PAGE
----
Walter Roberts, 21, from Stockport was one of first conscientious objectors to face a Tribunal. He was also one of the first of many to die as a result of his imprisonment. Like many others who had languished in appalling conditions in prison or been sent to France to face execution and subsequently reprieved he was sent to Dyce Camp to break rocks.

'As I anticipated, it has only been a question of time for the camp conditions here to get the better of me. Bartle Wild is now writing to my dictation, as I am too weak to handle a pen myself. I don’t want you to worry yourself because the doctor says I have only got a severe chill, but it has reduced me very much. All these fellows here are exceedingly kind and are looking after me like bricks, so there is no reason why I should not be strong in a day of two, when I will write more personally and more fully.'
Letter from Walter to his mother 6 September 1916

Walter died two days after dictating this letter

Fenner Brockway writing in The Tribunal said Walter was 'the first of our members to meet his death in our fight against militarism.' Dyce camp was closed shortly after Walter's death.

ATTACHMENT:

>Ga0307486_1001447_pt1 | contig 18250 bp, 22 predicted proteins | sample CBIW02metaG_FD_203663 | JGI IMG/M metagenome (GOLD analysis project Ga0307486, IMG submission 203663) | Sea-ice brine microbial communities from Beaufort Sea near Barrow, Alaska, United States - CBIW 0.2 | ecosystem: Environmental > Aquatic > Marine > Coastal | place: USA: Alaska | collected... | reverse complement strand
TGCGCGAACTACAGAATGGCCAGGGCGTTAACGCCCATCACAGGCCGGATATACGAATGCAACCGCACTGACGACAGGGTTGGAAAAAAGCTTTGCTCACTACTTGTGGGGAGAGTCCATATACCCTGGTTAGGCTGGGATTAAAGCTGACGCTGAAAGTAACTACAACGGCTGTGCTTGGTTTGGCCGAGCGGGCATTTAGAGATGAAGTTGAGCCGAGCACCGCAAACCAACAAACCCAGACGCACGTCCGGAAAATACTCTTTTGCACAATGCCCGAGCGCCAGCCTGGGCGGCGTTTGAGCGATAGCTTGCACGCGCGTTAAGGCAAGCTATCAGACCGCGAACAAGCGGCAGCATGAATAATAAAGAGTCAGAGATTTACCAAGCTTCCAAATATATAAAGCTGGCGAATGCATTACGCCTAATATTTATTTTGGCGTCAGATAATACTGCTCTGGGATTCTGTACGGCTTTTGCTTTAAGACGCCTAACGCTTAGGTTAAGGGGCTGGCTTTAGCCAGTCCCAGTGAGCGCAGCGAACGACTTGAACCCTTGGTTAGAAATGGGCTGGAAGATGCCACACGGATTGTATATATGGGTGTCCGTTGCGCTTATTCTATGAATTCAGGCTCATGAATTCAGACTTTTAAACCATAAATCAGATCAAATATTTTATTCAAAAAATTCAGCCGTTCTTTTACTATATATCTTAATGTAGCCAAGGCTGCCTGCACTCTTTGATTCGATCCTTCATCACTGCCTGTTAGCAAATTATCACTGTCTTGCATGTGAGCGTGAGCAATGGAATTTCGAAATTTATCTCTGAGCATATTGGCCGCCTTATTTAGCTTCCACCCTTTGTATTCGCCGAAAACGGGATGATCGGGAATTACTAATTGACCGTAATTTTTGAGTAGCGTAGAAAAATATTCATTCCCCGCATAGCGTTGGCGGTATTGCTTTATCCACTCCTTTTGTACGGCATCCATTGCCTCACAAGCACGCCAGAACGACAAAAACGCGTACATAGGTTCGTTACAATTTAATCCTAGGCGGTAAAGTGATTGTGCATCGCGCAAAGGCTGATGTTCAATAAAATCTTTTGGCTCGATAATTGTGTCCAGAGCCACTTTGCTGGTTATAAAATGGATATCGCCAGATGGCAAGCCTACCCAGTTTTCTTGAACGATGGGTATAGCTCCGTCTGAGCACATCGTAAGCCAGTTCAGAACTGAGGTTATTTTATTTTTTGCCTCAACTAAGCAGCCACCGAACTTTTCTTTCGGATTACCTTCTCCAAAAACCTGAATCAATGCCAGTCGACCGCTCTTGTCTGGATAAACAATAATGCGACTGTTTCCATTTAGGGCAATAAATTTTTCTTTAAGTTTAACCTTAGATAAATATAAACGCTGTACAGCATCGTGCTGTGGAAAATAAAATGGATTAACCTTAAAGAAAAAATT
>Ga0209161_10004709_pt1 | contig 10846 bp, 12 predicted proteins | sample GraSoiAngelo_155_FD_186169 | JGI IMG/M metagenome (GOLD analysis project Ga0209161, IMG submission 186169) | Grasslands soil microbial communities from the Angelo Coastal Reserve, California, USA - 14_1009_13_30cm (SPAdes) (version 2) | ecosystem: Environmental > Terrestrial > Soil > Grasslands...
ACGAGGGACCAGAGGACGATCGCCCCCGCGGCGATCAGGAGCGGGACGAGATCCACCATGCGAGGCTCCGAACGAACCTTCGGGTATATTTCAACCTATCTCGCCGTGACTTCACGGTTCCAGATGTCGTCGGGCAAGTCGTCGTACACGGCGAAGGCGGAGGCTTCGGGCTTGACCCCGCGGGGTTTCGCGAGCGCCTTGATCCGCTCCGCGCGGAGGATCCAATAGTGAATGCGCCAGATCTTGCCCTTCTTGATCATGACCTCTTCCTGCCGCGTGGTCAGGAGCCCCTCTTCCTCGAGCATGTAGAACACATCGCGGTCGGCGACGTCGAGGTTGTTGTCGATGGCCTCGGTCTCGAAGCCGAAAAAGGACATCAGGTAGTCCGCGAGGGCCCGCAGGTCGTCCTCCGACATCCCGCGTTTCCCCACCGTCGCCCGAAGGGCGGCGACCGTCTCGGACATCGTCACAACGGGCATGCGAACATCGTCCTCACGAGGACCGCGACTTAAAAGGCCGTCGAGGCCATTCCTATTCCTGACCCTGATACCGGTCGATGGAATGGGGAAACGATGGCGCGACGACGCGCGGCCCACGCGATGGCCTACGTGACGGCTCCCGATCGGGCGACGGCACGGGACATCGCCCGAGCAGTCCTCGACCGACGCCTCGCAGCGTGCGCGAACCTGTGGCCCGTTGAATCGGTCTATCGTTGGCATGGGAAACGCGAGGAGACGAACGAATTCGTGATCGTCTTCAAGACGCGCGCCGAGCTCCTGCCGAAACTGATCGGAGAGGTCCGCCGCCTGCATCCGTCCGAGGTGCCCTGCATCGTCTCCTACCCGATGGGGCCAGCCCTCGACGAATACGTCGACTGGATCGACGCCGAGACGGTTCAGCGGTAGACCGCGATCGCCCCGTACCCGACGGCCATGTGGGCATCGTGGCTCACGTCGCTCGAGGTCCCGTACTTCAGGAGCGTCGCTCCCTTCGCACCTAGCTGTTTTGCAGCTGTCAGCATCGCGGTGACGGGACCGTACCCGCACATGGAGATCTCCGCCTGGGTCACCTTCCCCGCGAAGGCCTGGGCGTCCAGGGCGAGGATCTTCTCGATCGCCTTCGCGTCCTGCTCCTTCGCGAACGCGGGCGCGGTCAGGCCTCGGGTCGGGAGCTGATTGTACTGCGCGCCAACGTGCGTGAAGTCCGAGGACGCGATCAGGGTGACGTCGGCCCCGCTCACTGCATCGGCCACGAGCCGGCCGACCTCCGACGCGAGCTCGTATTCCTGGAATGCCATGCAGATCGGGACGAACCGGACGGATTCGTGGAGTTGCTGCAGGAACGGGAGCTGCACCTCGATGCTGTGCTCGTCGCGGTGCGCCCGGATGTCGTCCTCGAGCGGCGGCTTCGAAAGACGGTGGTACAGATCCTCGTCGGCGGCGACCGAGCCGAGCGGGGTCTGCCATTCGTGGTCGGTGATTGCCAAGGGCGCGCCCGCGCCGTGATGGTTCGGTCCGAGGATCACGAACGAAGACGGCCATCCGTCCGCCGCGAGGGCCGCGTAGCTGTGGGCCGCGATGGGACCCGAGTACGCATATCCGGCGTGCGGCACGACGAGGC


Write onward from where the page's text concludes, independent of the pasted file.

Britain went to war in 1914 with a professional army designed mainly for policing the British Empire. Compared with the armies of Germany and France, the British army was tiny. By the end of 1914 most of its men had been killed, and so had most of the Territorial Army soldiers sent to support and replace them.

Before the First World War, most European countries sizable armies and weapons factories. These armies needed only to step up their intake to increase in size. In Britain, though, gearing up for war was far more dramatic. Here the 'State' had existed mostly to maintain law and order. There was no compulsory military service. Many career soldiers had little experience of foreign wars - the Napoleonic wars and even the Boer War were now history. In 1914 the plan was simple. The navy would guard the seas, as it had always done. The existing professional army would do the fighting, as it had always done. An expeditionary force would slip over to France, fight, and then come home again, in the centuries-old way. As Winston Churchill said at the outbreak of war which, despite being foretold for years, took most people by surprise, it was 'Business as Usual’ but it was not. As the scale of killing mounted and voluntary enrolement did not match the losses through death and injury. Compulsory conscription was enacted and a hard fought for 'conscience' clause was included in the Bill.

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